Log in | Register

MPs denounce government’s ‘levelling-up’ agenda

Words: Huw Morris
Boris Johnson

The government’s levelling-up agenda risks becoming an ‘everything and nothing policy’, according to MPs.

Prime Minister Boris Johnson’s flagship programme to “level up” run-down areas of the country with London and the South East was a key part of his manifesto commitment at the last election.

At a much-criticised speech last week, he described levelling up as the “yeast that lifts the whole mattress of dough, the magic sauce, the ketchup of catch-up.”

The Commons Business, Energy and Industrial Strategy committee cited a “lack of clarity” on what the government means by ‘levelling up’ and how it translates into coherent and specific initiatives. 

Its report states a lack of definition on how the government is going to achieve levelling up, an absence of detail on how success will be measured, and confusion over who is leading on delivery raises concerns that the agenda will fail to deliver meaningful change for people across the country.

The MPs call for clear direction from No.10 on which department will be responsible for delivering which levelling up outcomes and how. The report recommends the government establish a cabinet committee on levelling up and that it works closely with devolved, regional, and local leaders.

“Previous governments, of all political stripes, have sought to tackle the regional inequalities which exist in our country,” said committee chair Darren Jones. “For levelling up to be more than a political sound bite, it’s crucial the government’s white paper sets out what levelling up is, what the policy priorities are, and how Whitehall will work with local and regional governments to deliver meaningful change for people and communities across the country.

“Levelling up was a major part of the government’s offer to the British people at the last election, but it appears every possible funding stream from the government – be it about bus stops or football pitches is labelled as for levelling up. If levelling up is going to mean something above and beyond the normal day-to-day work of government, the prime minister needs to set out how he’s going to pay for it.”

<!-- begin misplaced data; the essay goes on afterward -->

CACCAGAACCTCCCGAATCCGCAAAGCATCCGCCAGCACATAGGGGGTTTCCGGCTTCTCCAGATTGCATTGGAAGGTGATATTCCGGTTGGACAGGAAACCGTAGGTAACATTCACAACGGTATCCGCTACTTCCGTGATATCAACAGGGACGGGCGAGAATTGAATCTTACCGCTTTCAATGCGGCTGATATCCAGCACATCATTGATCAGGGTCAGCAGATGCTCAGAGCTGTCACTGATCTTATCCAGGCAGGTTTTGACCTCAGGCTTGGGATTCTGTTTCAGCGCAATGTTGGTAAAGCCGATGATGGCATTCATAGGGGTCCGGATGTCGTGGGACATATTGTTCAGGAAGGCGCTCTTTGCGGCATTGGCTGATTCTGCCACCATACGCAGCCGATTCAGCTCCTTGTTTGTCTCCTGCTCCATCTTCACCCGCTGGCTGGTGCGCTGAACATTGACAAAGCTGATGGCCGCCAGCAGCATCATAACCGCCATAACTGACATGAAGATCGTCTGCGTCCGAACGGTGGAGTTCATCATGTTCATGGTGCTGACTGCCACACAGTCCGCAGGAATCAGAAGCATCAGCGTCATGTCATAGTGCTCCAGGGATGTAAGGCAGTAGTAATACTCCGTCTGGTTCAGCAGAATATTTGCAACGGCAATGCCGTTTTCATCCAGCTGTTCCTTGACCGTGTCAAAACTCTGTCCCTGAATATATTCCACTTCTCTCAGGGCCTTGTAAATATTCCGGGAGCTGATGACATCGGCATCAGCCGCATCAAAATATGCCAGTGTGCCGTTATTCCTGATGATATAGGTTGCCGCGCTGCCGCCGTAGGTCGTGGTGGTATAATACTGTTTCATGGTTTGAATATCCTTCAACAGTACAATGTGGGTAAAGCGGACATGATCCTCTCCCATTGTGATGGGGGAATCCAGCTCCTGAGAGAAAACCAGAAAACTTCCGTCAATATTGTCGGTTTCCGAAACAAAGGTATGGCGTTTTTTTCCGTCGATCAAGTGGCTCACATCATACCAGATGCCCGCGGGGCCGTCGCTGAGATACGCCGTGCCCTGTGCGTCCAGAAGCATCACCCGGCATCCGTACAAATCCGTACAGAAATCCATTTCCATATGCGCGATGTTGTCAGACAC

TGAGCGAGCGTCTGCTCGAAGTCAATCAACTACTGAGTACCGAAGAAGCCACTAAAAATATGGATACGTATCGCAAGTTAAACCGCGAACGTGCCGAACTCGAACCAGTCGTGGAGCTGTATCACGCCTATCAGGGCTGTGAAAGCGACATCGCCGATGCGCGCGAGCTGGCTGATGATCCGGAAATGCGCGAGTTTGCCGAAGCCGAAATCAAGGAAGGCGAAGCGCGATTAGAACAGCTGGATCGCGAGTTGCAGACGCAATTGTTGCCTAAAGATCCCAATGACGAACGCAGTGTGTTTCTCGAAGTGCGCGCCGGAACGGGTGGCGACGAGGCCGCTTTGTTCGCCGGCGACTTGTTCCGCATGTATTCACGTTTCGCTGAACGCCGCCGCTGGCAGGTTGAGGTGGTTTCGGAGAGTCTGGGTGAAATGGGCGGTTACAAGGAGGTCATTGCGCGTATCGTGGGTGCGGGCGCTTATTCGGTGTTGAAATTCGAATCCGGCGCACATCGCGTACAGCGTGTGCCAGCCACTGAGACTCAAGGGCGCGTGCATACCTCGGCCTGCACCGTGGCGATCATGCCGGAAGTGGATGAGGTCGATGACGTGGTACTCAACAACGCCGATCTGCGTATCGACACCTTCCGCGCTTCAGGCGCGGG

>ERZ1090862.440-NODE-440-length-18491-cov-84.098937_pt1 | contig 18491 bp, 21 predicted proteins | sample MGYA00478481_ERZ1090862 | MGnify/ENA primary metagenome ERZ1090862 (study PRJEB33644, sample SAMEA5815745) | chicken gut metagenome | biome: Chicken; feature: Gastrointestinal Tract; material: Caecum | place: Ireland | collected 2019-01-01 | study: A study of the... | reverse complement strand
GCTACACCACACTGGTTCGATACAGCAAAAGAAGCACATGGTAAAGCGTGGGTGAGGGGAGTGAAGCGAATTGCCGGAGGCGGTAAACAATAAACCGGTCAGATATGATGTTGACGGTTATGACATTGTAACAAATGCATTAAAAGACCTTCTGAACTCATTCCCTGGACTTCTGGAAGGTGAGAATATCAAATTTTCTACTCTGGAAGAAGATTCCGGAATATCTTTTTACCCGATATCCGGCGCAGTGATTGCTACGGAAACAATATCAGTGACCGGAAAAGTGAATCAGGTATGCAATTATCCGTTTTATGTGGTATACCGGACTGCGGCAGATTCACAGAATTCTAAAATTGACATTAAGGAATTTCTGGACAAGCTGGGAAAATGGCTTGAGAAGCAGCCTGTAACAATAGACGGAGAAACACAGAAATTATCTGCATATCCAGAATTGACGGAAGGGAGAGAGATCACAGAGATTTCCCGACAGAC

The committee’s report also calls on the government to work with the Office for National Statistics, the Cities and Local Growth Unit – which reports jointly to the Department of Business, Energy and Industrial Strategy and the Ministry of Housing, Communities and Local Government – and the National Audit Office to agree a set of metrics for the routine reporting of progress in delivering ‘levelling-up” priorities.

“The current available documents show a wide-ranging and disjointed programme of random policies from an obesity strategy, an increase in police officers, to funding on A-roads and the creation of freeports,” the report says.

“Although these policies are all very interesting and welcome, it is difficult to see how they all tie together under one overarching strategy. The cohesion of the whole has not been well described to identify how these fit together.

“If the government is serious about levelling up and for it to be a substantive strategy rather than merely a slogan, it must spell out a coherent plan as a matter of urgency.”

Post-pandemic Economic Growth: Levelling Up is available to read here.

Image credit | Alexandros Michailidis, Shutterstock